Transfer student applications have increased steadily by about 1.5% over the past four years. The yield of admitted students however has decreased from a steady 71–74% down to 66% in fall 2010.

Eastern’s student body is increasingly diverse. The percentage of minority student enrollment, increased from 9.8% in 2005 to 16.5% in 2010.

Forty-eight percent of the fall 2011 incoming class at EIU are first-generation students. Overall 42% of Eastern’s students are first generation, and we expect this figure to increase to about 45% in the next few years.

In the past five years the percentage of new students receiving financial assistance increased from 72% to 84%, with the average aid packaged at slightly over half the cost of attendance. We can expect our students to demonstrate an even higher level of financial need.

New student enrollment in the Honors College averages 155. An increasing number of these students, currently 68%, indicate EIU was their first choice. In fall 2009, 32% of these students were first generation. This number has increased recently, up from 29.6% in 2008. The mean ACT is consistently a 28 composite.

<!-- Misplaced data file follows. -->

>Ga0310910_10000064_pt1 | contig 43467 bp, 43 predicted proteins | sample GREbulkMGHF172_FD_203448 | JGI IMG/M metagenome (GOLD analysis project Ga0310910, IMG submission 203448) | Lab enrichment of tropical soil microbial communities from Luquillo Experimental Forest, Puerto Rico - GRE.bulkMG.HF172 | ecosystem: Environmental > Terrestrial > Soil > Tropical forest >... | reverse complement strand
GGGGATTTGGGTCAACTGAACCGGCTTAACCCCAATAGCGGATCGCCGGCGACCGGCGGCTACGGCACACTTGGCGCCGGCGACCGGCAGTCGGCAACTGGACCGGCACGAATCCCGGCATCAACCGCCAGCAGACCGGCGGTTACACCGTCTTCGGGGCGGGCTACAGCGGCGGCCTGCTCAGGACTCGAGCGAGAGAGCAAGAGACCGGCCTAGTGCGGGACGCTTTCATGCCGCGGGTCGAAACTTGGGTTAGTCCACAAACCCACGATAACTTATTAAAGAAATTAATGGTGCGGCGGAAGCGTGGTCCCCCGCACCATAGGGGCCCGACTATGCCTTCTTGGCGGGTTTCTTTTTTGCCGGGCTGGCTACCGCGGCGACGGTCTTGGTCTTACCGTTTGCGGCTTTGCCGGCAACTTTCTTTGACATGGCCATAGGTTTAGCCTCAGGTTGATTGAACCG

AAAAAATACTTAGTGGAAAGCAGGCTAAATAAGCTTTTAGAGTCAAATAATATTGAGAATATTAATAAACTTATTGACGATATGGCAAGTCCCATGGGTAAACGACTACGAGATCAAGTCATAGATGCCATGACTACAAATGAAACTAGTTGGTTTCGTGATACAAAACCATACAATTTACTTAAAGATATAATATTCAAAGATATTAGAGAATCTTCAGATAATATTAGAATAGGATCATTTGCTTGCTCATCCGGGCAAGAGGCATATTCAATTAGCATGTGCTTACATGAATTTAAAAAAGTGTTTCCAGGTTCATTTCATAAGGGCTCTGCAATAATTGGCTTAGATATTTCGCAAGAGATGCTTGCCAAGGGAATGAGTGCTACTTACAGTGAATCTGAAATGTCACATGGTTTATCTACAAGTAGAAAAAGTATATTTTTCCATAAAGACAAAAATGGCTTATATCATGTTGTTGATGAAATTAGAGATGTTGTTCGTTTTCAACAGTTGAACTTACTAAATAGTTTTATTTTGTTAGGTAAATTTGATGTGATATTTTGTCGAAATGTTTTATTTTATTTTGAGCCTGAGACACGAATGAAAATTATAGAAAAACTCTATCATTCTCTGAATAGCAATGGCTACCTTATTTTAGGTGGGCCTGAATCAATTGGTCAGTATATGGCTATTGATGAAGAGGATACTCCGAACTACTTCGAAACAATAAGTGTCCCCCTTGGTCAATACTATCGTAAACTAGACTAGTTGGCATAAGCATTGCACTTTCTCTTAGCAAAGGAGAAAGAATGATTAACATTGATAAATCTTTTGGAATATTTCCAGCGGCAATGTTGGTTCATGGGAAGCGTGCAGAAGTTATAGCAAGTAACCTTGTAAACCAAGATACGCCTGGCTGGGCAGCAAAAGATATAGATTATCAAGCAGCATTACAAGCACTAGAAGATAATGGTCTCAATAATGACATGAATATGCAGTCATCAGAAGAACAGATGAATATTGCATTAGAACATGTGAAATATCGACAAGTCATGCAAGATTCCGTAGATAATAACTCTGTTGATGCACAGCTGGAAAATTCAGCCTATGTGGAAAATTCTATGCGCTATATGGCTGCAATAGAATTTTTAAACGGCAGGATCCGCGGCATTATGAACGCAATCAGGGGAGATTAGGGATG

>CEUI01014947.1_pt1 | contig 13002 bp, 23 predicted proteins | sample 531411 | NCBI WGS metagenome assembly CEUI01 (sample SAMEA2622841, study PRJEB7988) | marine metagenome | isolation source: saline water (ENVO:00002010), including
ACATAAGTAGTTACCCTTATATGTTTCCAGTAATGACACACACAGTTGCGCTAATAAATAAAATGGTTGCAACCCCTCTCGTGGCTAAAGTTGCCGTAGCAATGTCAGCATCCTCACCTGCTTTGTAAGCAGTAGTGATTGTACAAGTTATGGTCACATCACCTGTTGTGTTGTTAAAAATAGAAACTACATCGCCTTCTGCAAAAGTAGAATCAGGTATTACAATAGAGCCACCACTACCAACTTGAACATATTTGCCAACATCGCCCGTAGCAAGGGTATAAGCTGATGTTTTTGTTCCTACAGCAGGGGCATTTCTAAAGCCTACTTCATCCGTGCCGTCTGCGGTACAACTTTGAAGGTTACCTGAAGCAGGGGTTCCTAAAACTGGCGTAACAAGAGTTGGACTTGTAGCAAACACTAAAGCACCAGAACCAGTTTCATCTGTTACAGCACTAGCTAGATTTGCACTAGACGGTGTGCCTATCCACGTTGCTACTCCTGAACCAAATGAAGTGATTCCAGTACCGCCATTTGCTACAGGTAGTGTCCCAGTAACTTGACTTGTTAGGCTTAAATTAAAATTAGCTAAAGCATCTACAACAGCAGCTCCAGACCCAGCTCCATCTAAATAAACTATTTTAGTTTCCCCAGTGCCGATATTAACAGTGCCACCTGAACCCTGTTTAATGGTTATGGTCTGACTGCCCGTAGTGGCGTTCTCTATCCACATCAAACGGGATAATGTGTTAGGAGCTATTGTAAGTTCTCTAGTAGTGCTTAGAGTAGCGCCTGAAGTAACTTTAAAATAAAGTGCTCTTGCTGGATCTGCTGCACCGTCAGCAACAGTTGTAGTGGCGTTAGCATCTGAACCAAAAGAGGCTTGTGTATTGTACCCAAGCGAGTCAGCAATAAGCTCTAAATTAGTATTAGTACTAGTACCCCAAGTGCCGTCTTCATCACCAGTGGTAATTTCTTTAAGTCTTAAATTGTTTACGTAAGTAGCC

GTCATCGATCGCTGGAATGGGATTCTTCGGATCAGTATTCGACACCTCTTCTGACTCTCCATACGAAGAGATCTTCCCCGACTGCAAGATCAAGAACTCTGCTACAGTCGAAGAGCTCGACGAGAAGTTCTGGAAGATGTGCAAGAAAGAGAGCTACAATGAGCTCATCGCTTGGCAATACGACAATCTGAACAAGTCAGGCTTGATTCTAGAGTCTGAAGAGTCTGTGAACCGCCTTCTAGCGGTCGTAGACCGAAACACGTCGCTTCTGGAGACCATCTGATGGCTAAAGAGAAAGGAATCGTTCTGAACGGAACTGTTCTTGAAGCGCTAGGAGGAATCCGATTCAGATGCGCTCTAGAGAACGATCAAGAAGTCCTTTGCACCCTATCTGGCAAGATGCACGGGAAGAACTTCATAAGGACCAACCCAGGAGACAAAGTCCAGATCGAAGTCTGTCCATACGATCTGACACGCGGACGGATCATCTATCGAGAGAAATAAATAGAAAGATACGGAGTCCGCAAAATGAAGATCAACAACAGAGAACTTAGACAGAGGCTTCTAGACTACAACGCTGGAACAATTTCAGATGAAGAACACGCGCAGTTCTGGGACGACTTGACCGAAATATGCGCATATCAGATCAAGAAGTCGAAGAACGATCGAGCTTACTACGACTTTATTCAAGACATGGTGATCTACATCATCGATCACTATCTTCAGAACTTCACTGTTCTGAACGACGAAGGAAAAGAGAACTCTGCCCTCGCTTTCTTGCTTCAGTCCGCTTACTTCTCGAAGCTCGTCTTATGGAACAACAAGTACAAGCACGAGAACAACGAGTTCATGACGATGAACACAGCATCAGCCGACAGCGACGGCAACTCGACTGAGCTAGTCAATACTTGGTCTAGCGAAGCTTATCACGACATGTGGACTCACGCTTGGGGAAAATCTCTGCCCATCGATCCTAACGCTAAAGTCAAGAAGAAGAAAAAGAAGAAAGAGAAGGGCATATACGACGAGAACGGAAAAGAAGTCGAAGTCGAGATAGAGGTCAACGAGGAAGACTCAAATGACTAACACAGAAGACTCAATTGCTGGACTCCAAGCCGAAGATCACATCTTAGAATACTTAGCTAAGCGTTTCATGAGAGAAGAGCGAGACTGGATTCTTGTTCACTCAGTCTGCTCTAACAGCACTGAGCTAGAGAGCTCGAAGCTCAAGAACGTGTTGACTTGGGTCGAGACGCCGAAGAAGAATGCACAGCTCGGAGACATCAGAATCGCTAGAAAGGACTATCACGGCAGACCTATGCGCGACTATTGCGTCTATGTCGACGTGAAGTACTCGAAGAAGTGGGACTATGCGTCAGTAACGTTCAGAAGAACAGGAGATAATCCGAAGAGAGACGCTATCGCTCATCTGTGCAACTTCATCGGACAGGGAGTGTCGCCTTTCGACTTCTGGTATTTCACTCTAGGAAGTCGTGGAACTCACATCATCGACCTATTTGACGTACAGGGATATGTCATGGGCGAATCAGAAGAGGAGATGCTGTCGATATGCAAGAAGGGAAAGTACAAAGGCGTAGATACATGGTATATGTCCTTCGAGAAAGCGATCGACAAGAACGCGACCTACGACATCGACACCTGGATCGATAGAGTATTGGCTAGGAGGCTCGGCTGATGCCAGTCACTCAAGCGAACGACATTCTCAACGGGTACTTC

The university’s Gateway program is an alternative admissions program designed to provide access to under-represented, disadvantaged students. It annually enrolls 140 to 150 new freshmen with an average ACT of 16 and average 2.5 GPA. In recent years the retention rate for this population has declined slightly from 80% to 74%.

Changing Demographics of Special Populations

Students with Disabilities

In 2010–11, EIU provided services to 503 students with disabilities. There were 354 students officially registered with the Office of Disability Services and an additional 149 students who were worked with on some level. In contrast, there were only 50 students registered with the Office of Disability Services in 1999. The accommodations and services EIU provides for students with disabilities are based on the Americans with Disabilities Act (ADA) and Sec. 504 of the Rehabilitation Act. Services have recently increased due to changes in the ADA to allow more people to qualify as having a disability and more stringent mandates to provide a wider array of accessibility for people with disabilities. Current trends suggest that the number of students with disabilities will continue to grow, and the number of students with more severe disabilities and the level of support and services required will intensify.